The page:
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Mika Waltari

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I have read The Egyptian a few times and its possibilities never exhaust. Its theme of the corruption of humanist values in a materialist world seemed curiously topical in the aftermath of World War II. The prolific Finnish writer’s works, however, are difficult to come by. Even the library might not have his entire oeuvre in stock, let alone the big-box bookstores that cater to general public with their generic general fiction. Local indies and thrift stores might stand a chance. I found five at the library book sale: The Secret of the Kingdom, The Roman, The Dark Angel, The Etruscan, and The Egyptian. All pulp fiction paperbacks in fairly good condition with tight spines.

Waltari is best-known for his historical novels, especially The Egyptian, which appeared in 1945. Waltari’s works has been translated into more than 30 languages. He is generally considered one of major Finnish writers of the 20th-century.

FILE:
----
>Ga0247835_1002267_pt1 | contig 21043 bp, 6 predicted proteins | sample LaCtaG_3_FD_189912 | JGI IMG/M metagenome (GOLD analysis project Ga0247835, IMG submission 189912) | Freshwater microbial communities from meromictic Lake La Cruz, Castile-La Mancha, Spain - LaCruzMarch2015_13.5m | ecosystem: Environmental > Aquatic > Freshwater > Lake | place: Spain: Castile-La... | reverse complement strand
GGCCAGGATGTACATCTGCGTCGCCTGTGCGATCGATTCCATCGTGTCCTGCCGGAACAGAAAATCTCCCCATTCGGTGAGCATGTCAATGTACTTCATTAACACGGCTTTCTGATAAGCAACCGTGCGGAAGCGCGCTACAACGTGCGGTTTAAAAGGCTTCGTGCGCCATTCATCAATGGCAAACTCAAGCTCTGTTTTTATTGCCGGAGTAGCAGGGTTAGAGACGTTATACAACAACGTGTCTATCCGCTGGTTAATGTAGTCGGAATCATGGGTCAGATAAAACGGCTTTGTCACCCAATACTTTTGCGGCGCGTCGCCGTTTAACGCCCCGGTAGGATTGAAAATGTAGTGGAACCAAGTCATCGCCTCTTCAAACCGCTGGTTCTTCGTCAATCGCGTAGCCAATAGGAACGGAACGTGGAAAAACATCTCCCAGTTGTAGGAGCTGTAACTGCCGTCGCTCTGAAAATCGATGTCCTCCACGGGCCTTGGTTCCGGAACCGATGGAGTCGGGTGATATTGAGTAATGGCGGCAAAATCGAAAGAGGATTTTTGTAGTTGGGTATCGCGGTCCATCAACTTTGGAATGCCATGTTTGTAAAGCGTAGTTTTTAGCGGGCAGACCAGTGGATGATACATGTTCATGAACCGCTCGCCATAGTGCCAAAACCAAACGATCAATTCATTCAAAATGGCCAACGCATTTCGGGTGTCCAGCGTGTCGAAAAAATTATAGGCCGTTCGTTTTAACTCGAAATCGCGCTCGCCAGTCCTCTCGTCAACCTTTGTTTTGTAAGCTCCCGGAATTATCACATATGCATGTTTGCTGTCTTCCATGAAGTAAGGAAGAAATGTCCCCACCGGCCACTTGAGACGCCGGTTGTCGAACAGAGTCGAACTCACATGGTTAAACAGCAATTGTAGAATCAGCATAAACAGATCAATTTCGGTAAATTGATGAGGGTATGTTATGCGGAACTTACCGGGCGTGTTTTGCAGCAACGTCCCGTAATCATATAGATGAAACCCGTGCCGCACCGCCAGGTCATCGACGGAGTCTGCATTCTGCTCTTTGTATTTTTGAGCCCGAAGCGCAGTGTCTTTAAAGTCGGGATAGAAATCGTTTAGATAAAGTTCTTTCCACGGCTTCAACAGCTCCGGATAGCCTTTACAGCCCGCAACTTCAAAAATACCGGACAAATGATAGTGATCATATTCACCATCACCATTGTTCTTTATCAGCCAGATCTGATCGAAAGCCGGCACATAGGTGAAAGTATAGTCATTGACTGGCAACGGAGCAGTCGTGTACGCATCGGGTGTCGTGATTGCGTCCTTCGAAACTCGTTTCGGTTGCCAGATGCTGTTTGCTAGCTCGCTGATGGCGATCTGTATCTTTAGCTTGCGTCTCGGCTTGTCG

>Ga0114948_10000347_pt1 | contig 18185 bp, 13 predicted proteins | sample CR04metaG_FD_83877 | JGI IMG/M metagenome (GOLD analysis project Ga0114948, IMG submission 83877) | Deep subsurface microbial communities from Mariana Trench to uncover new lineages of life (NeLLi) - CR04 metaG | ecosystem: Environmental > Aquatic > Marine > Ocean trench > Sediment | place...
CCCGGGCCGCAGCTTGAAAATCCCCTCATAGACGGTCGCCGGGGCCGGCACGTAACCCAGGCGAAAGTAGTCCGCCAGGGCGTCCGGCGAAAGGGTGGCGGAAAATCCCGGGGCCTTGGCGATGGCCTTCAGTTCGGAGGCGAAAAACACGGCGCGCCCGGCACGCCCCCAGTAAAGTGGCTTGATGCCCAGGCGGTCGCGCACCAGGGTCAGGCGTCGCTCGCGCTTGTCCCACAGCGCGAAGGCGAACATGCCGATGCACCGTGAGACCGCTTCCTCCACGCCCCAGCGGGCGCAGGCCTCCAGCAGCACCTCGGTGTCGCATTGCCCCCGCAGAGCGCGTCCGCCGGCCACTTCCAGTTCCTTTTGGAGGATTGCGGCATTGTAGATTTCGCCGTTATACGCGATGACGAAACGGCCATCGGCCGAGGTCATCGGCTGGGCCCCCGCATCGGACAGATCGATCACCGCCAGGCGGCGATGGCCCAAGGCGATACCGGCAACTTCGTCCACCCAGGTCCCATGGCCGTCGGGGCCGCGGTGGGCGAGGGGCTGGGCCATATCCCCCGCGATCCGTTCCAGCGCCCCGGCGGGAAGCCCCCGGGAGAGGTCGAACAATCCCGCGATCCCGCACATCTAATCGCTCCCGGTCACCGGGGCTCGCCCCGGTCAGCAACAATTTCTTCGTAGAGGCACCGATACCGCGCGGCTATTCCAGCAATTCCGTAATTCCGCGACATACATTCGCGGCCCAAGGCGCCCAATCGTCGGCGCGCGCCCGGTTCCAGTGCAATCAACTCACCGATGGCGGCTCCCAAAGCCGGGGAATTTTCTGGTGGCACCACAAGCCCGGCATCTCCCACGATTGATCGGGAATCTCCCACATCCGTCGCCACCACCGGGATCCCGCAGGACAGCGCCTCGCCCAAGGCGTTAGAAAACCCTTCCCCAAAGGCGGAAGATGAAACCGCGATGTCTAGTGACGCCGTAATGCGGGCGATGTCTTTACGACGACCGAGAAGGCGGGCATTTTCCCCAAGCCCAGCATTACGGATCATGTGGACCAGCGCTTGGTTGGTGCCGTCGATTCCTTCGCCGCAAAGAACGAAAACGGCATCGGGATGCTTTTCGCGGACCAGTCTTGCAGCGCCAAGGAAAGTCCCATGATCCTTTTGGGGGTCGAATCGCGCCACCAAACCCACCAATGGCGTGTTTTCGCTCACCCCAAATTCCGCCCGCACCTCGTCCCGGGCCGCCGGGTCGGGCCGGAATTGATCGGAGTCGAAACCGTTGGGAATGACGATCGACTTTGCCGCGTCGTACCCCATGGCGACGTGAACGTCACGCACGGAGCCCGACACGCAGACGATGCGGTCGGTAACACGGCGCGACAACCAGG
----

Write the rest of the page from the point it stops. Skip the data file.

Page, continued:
A fast and talented writer, Waltari moved easily from one literary field to another. He wrote mystery novels, poems, short stories, essays, fairy tales, travel books, screenplays, plays and memoirs. Following his hard work ethics Waltari suffered from insomnia and depression and was treated in hospital on several occasions. With his friends in the literary, theatrical and art circles he drank periodically and retired then during the spring in the country to write.

His works possess a historical appeal. His books were set during set during the Fall of Constantinople in 1453, in the Roman Empire, and in Ancient Egypt. In these novels, he gave powerful expression to his fundamental pessimism and also to his Christian conviction.

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